XTEND say that operators can fly one of their drones like a pro within a few minutes of trying it out

Wednesday, February 21st, 2024

Skilled FPV drone operators are becoming the most feared opponents in the war in Ukraine, David Hambling notes:

When a Ukrainian drone strike team recently took out the Russian FPV operator known as Moisey it was seen as a big success. Moisey was personally credited with destroying dozens of vehicles and killing almost 400 Ukrainian soldiers.

Standard consumer quadcopters like the ubiquitous DJI Mavic series are designed to be flown out of the box by an untrained user. The operator does not exactly fly the drone so much as tell it where to go, with the drone doing all the piloting and preventing crashes. The drone will auto-hover at a fixed point even in gusty winds and, thanks to sonar and other sensors, avoid obstacles.


FPVs by contrast are stripped-down racing machines without any of the piloting aides on standard quadcopters. This is partly a matter of cost, but mainly to do with speed — a drone switched to manual mode with all the obstacle avoidance turned off is faster than one in normal mode where speed is automatically limited to how fast it can fly safely.

This is why FPV pilots wear VR-style goggles: they need to have good situational awareness, to look ahead and plan their path to avoid flying into things. FPV cameras have a wide field of view so the operator does not make a sharp turn and find a wall in front of them.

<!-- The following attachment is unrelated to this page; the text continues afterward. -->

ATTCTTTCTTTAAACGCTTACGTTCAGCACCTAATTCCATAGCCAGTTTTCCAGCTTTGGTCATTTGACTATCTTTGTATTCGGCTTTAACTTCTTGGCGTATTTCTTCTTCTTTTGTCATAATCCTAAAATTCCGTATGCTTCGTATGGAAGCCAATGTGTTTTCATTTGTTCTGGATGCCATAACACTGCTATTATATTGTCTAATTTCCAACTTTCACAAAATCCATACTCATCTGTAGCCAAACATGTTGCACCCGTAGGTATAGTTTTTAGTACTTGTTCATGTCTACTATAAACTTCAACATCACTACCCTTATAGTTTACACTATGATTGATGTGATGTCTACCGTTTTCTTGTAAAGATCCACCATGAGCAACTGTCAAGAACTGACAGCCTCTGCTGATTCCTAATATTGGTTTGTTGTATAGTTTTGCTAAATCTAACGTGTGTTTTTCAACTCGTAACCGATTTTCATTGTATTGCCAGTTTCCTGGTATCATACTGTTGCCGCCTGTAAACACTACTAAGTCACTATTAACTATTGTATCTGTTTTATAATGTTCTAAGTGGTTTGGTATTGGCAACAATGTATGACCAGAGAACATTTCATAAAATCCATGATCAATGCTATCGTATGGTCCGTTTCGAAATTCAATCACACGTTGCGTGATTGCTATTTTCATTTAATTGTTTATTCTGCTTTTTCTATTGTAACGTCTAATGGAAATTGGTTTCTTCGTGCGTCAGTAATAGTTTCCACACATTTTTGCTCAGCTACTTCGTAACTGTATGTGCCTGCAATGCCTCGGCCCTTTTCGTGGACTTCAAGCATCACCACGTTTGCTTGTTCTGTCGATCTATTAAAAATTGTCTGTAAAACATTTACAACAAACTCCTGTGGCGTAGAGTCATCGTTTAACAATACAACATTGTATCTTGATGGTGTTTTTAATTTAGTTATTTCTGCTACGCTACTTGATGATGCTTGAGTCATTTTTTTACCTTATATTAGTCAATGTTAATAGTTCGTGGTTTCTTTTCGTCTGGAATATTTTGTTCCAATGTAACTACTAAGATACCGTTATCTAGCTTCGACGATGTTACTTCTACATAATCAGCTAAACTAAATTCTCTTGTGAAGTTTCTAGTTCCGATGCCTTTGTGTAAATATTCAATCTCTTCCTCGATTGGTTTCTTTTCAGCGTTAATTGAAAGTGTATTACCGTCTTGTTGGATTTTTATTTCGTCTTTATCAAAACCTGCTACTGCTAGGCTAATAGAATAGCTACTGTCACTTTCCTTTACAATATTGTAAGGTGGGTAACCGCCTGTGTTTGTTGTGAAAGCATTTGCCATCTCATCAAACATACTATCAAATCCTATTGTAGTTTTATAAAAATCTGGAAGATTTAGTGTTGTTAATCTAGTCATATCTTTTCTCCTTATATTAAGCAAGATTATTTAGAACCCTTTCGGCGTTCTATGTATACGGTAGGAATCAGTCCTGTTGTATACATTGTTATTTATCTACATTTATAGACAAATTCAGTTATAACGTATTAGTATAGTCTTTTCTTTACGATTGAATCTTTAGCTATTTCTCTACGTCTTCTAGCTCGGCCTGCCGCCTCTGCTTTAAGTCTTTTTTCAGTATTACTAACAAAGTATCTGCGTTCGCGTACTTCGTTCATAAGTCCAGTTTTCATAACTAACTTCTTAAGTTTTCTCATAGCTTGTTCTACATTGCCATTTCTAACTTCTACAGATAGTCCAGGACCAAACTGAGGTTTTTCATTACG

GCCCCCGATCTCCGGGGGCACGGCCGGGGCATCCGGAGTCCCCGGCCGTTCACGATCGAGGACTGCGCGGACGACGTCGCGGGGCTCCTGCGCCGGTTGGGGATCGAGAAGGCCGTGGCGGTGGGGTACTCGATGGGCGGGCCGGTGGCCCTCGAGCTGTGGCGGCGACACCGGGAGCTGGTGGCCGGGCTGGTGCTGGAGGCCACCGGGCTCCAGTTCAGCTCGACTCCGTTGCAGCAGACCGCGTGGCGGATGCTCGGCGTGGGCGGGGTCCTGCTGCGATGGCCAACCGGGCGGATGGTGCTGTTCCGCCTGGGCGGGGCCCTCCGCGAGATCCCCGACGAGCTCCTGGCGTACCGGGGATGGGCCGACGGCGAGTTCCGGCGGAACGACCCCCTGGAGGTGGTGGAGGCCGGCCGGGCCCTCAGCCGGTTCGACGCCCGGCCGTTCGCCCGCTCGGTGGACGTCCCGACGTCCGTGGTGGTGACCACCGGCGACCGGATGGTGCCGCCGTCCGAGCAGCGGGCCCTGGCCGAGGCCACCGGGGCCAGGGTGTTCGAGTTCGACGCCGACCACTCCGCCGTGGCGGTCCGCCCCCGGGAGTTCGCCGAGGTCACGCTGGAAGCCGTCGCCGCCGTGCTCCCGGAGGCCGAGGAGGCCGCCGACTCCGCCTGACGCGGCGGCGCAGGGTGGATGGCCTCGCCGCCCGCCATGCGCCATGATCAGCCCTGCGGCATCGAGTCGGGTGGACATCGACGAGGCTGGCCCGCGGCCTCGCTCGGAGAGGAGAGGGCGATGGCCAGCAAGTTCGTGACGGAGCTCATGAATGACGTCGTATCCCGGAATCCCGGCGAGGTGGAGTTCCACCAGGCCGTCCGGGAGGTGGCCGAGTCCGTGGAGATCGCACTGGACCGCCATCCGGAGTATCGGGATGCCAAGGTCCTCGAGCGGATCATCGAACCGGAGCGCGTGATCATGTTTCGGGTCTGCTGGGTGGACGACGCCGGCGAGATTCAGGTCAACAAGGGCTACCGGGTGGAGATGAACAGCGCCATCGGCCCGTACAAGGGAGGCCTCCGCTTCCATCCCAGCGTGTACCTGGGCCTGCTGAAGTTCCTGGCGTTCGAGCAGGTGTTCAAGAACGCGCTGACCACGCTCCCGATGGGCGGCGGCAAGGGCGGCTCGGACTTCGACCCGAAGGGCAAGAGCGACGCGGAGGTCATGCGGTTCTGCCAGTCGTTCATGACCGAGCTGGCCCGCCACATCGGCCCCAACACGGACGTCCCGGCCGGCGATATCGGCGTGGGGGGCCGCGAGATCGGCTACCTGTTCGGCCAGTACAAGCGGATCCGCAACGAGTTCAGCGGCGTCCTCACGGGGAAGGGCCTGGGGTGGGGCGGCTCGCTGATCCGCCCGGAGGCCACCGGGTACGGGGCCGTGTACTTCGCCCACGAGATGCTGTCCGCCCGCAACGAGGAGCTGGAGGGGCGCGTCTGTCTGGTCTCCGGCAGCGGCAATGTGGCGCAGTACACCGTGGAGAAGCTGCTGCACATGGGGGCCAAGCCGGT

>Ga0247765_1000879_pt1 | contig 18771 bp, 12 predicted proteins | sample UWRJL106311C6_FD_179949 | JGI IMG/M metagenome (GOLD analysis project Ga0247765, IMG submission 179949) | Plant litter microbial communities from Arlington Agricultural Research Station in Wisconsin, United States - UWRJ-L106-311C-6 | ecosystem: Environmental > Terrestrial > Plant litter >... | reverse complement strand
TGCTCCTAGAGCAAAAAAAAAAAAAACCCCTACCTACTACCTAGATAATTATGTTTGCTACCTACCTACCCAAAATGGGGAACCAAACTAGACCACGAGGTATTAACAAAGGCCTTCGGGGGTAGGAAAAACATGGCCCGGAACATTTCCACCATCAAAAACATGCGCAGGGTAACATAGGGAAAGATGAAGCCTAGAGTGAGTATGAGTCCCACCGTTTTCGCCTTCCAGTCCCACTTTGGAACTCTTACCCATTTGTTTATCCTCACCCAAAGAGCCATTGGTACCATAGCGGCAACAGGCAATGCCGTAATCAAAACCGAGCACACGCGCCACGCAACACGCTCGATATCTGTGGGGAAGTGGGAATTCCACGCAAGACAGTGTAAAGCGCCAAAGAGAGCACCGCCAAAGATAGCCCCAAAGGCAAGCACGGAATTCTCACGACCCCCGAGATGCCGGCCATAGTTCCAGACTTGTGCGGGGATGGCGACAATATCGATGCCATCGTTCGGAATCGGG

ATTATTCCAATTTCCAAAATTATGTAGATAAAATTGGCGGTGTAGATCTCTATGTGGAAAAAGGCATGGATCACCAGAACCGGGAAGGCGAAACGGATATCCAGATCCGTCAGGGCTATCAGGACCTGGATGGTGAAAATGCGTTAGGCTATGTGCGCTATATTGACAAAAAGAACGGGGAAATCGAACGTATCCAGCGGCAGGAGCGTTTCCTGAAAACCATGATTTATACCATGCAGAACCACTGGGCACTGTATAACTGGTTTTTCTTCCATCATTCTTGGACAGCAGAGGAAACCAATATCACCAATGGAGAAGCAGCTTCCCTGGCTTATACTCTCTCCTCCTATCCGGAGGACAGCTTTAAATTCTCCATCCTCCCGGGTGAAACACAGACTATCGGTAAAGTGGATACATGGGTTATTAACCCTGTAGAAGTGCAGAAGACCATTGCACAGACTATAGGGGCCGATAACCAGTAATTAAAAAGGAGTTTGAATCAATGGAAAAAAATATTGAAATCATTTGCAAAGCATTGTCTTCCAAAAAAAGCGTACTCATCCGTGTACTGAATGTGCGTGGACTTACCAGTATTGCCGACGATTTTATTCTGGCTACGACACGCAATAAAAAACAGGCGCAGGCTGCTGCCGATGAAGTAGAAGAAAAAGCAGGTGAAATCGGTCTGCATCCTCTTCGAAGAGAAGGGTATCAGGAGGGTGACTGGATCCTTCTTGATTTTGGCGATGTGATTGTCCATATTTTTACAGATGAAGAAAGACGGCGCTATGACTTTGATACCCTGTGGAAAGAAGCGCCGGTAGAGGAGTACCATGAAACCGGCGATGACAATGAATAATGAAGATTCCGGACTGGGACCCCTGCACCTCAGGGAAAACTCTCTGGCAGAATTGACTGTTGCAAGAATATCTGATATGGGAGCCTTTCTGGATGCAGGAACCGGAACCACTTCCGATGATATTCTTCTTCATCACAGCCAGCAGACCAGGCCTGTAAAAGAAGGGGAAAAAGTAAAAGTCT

Russia’s Academy BAS says its combat FPV operator course takes a month, working 12 hour days with no days off. The equivalent training at Ukraine’s Victory Drones takes 33 days, and participants are expected to have 20 hours practice on a simulator before they start. The pass rate on FPV courses can be as low as 60%, compared to up to 95% for regular drones.

The average hit rate for FPV drones is sometimes quoted at 10% whereas highly skilled operators may succeed with 70% or more of their attacks.


XTEND say that operators can fly one of their drones like a pro within a few minutes of trying it out. This includes carrying out tricky maneuvers like flying through doorways or windows, which is exactly the kind of skill needed by an FPV kamikaze operator, or even flying around inside buildings or tunnels.

The intelligence provided by XTEND also solves one of the big issues with current FPVs, that of losing communication in the last second of flight as the drone drops below the radio horizon.

“Our XOS operating system enables a drone to have several ‘state’ solutions to determine what happens during comms-failure, including: hover, continue to target, return to home, patrol, and more,” says Shapira.

This effectively allows the operator to ‘lock on’ to a target as soon as they identify it, so the drone will find a target even if it is evading rapidly, or the signal is lost due to jamming or other causes. In principle XOS could be trained to aim at the weak spot on a target, such as the turret rear of Russian tanks where an FPV hit often results in instant destruction.


Last year, XTEND signed a contract to supply Israel’s Ministry of Defence with a multi-drone operating system enabling an operator to control “dozens of human-guided semi-autonomous drones simultaneously.”

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